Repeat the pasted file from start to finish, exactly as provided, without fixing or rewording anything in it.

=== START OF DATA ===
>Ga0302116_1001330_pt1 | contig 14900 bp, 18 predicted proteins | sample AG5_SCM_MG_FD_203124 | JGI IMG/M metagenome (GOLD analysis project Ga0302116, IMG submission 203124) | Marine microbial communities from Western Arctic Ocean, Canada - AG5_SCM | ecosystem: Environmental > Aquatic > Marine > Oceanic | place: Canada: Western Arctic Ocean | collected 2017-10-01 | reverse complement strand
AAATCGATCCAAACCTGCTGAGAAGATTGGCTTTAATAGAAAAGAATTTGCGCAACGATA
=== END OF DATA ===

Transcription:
>Ga0302116_1001330_pt1 | contig 14900 bp, 18 predicted proteins | sample AG5_SCM_MG_FD_203124 | JGI IMG/M metagenome (GOLD analysis project Ga0302116, IMG submission 203124) | Marine microbial communities from Western Arctic Ocean, Canada - AG5_SCM | ecosystem: Environmental > Aquatic > Marine > Oceanic | place: Canada: Western Arctic Ocean | collected 2017-10-01 | reverse complement strand
AAATCGATCCAAACCTGCTGAGAAGATTGGCTTTAATAGAAAAGAATTTGCGCAACGATA